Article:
SCOTUS Watch

SCOTUS WATCH | Jan 18, 2019

The Supreme Court of the United States (SCOTUS) will hear oral arguments for a total of 11 casesthis month.

It’s worth noting Ginsburg is still recovering from a surgery she had on December 21st and has been participating in the court’s consideration of cases from home through briefs and transcripts of the arguments.

PRAYER ALERT

This is the first time in 25 years that Justice Ginsburg (age 85) has not been on the bench to hear a Supreme Court Case. Pray for Justice Ginsburg to recover well from the surgery and for her to have wisdom as she works from home on our nation’s most important cases. As Justice Ginsburg continues to struggle with health challenges, pray she comes to know Jesus Christ as her personal Lord and Savior.

Also, please be praying now for the Bladensburg Memorial Cross Case. This is an extremely important case for the preservation of religious liberty in our nation. SCOTUS will hear oral arguments for this case on February 27, 2019. We will be providing you with more information on this case next month.

SUPREME COURT CASE UPDATE for JANUARY

Below are three cases SCOTUS recently heard oral arguments for, that are worth highlighting.

Case 1: Tennessee Wine & Spirits Retailers Association v. Byrd

In order to obtain a retail license to sell alcohol in Tennessee, state law requires the individual to live in the state a minimum of two years. This law is now in question because a federal appeals court ruled that it violates the Constitution because it discriminates against out-of-state residents. On the other side, the Trade Association of liquor retailers believes the 21stAmendment provides states with extensive authority to regulate alcohol how they see fit.

The central question in this case: Does the Twenty-first Amendment empower States, consistent with the dormant Commerce Clause, to regulate liquor sales by granting licenses only to individuals or entities that have resided in-state for a specified time?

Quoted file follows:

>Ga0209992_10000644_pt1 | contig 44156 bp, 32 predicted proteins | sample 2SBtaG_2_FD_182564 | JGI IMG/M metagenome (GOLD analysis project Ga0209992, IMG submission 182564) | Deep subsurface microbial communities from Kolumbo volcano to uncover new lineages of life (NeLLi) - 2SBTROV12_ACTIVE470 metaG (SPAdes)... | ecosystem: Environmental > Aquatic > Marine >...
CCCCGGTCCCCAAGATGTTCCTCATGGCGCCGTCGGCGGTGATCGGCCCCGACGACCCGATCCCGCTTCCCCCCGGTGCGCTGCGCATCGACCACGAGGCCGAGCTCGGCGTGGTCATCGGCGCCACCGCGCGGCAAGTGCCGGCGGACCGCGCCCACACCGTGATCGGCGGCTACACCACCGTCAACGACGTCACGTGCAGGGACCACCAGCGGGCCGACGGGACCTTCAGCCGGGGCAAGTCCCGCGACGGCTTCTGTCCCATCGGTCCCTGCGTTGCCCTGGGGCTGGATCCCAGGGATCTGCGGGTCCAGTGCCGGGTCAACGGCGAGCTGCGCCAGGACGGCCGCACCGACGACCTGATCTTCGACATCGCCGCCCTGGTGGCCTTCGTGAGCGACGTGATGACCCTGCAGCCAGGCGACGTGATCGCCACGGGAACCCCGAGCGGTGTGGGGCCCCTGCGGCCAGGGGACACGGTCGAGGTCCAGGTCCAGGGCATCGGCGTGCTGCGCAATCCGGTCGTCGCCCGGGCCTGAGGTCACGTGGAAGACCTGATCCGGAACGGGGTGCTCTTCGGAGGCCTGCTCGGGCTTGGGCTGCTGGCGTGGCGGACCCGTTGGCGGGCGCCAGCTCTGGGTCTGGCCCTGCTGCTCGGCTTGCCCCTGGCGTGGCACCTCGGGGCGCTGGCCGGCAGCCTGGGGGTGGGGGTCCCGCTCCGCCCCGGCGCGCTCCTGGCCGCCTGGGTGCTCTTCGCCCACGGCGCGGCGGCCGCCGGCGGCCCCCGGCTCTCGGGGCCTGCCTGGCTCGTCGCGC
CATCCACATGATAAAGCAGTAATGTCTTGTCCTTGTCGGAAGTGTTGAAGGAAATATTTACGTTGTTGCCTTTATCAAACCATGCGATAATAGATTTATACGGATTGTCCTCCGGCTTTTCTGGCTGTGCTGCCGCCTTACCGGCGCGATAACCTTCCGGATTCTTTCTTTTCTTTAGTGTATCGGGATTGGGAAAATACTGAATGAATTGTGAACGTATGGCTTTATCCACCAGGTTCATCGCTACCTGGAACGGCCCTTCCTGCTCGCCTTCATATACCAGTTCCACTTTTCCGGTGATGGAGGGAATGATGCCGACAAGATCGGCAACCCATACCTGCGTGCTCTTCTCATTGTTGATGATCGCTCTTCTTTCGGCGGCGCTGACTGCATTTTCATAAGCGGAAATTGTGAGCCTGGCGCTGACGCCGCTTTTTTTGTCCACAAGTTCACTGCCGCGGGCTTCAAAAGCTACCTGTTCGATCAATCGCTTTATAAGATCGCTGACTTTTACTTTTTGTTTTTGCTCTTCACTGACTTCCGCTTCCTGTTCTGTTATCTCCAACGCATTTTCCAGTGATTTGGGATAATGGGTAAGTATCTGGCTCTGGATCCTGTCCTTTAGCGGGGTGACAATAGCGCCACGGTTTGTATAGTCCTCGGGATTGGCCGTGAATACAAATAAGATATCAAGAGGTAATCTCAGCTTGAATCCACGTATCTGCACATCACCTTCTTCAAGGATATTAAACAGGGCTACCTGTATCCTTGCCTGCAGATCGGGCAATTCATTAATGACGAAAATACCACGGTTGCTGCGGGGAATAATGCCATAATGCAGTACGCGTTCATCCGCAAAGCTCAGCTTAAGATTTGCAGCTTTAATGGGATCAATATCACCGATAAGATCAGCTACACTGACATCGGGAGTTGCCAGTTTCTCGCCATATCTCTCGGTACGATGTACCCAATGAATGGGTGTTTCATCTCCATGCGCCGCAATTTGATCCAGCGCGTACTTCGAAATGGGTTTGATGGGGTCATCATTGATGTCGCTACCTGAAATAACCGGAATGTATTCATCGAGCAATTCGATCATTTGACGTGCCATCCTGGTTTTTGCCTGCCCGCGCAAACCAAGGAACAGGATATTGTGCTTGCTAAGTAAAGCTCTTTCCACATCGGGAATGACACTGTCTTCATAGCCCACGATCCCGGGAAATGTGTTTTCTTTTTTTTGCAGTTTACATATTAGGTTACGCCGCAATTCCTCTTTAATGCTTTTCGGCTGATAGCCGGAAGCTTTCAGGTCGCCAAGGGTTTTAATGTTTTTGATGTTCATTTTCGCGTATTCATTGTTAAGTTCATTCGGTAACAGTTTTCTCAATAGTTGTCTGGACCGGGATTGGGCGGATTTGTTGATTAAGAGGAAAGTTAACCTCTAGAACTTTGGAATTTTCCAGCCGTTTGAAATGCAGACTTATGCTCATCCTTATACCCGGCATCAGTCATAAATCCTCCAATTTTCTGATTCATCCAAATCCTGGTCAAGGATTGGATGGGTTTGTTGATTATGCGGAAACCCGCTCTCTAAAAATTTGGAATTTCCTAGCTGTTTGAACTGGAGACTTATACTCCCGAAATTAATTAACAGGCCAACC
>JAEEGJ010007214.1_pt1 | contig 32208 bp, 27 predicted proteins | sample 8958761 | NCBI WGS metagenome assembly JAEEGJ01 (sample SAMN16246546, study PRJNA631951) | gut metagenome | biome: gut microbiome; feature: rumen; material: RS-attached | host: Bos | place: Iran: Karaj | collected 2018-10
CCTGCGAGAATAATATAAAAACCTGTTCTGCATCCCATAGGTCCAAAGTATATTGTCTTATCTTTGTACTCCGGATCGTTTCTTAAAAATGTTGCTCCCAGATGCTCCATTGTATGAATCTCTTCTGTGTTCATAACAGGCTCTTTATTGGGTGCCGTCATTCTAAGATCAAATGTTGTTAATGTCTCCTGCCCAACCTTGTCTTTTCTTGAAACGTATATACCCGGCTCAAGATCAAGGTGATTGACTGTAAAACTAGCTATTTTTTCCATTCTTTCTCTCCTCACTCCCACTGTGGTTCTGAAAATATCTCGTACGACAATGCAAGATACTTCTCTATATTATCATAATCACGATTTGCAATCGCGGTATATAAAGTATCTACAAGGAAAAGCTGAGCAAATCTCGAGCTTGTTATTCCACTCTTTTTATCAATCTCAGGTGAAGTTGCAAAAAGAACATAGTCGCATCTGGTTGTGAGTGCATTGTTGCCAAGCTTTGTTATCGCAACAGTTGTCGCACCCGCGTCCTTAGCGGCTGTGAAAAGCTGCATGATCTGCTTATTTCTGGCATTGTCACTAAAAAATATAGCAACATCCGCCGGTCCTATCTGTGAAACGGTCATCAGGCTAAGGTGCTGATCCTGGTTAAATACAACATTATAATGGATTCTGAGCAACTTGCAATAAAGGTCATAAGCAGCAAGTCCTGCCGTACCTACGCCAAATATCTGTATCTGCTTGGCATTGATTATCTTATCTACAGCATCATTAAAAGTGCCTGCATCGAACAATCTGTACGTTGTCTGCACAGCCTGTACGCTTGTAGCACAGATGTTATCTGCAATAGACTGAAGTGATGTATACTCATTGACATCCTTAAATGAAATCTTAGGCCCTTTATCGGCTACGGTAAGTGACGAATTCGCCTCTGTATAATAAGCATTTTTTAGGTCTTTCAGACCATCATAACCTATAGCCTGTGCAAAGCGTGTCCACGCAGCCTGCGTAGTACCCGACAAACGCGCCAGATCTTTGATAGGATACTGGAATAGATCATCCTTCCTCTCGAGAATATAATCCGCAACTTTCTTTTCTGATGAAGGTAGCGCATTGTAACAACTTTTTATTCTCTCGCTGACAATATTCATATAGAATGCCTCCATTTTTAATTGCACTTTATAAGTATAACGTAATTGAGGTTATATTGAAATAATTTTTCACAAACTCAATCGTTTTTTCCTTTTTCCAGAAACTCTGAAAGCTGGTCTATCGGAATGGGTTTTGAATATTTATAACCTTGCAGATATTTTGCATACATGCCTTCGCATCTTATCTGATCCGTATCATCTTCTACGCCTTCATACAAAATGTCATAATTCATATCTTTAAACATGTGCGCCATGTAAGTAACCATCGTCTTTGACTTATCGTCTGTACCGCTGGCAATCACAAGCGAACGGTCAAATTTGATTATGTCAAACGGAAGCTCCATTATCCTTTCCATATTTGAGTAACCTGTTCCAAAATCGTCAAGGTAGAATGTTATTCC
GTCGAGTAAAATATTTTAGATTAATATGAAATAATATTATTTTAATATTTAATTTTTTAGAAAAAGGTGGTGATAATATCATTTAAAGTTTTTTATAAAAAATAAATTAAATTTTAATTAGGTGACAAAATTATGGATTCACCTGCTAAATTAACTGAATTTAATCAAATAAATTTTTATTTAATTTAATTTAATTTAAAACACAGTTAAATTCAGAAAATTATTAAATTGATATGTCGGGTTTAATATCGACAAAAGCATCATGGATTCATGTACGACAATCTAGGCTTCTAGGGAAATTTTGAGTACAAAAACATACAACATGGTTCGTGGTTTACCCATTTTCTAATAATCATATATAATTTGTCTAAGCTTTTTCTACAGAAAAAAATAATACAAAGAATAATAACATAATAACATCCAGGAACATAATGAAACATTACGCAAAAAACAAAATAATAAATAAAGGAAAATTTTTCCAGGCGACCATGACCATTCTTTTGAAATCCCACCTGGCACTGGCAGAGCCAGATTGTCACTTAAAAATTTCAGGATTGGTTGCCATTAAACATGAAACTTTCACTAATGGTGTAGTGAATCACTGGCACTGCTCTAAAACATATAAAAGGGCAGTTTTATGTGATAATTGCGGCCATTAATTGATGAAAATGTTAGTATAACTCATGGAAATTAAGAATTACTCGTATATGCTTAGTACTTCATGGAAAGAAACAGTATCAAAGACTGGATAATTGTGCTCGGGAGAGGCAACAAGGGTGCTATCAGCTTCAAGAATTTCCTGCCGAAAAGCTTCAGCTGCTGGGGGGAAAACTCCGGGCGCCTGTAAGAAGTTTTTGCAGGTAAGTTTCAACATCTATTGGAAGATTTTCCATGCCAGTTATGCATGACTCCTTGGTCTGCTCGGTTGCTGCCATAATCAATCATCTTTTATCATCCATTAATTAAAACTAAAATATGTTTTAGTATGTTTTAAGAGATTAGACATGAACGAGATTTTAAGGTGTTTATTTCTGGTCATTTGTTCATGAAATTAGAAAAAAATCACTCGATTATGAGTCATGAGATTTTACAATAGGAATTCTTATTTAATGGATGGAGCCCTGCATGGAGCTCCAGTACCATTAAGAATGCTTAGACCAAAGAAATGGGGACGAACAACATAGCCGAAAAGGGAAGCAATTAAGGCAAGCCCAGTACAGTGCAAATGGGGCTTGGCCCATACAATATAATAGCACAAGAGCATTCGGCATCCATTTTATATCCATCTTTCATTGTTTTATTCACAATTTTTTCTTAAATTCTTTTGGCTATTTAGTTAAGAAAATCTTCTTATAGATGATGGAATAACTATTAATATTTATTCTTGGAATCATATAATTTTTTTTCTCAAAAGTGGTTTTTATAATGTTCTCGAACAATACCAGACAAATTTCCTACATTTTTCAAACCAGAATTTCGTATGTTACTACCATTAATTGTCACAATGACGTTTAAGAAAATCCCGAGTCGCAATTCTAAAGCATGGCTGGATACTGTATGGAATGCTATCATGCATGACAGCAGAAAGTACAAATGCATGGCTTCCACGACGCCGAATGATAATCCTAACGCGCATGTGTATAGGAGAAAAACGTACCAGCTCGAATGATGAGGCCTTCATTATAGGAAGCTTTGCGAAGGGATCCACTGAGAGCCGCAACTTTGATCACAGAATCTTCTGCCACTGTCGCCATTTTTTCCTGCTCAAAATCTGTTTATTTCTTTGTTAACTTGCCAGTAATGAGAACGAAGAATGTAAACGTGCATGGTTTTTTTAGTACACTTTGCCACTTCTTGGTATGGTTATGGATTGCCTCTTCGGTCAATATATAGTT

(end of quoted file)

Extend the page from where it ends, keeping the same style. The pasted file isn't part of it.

Oral arguments for this case were heard on January 16, 2019.

Case 2: Azar v. Allina Health Services

The U.S. Department of Health and Human Services (HHS) used a new process to determine Medicare reimbursement rates. They did so because of changes under President Obama’s administration to the reimbursements hospitals receive for treating a disproportionate number of low-income patients. The lawsuit is regarding the Department of Health and Human Services implementation of its rule. The hospitals argue that HHS should have required notice and a comment period before requiring Medicare’s contract administrators to implement the change. What’s at stake is an estimated $3 to $4 billion in reimbursements for hospitals between the time period of 2005 and 2013. Justice Brett Kavanaugh has recused himself from this case because he wrote the lower court opinion when he was serving as a judge on the District of Columbia Circuit Court. You can read Justice Kavanaugh’s opinion on the piece here.

The central question in this case: Was HHS required to conduct notice-and-comment rulemaking before changing the Medicare reimbursement formula?

Oral arguments for this case were heard on January 15, 2019.

Case 3: Knick v. Township of Scott, Pennsylvania

The court first heard arguments for the Knick v. Township of Scott case in October but Justice Kavanaugh was not yet on the bench. The Township of Scott, in Pennsylvania, has an ordinance requiring all cemeteries on public or private land to be accessible to the general public during the day. Rose Mary Knick owns 90 acres of property and law enforcement agents claim to have found stones on her property that they believe to be grave markers. Ms. Knick argues there is no existence of a cemetery on her property. She filed suit claiming a Fifth Amendment violation. However, the plaintiff must exhaust all state court remedies first before taking it to the federal level. A 1985 Supreme Court precedent, Williamson County Regional Planning Commission v. Hamilton Bank, requires that plaintiffs must go through the state’s compensation procedure first to obtain just compensation before taking their case to a federal court.

The central question in this case: Should SCOTUS overturn the exhaustion requirement established in Williamson County Regional Planning Commission v. Hamilton Bank?

Oral arguments for this case were heard on January 16, 2019.

Please continue to pray for the SCOTUS justices as they determine their decisions on the 11 cases they heard this month. Pray for them to have God’s wisdom to issue decisions that uphold the Constitution, value the states’ rights, and protect the rights of all Americans.

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My Faith Votes—is a nonpartisan movement that motivates, equips and activates Christians in America to vote in every election, transforming our communities and influencing our nation with biblical truth. By partnering with national faith leaders, My Faith Votes provides resources to help Christians Pray, Think, and Act to create an America where God is honored in the public square.

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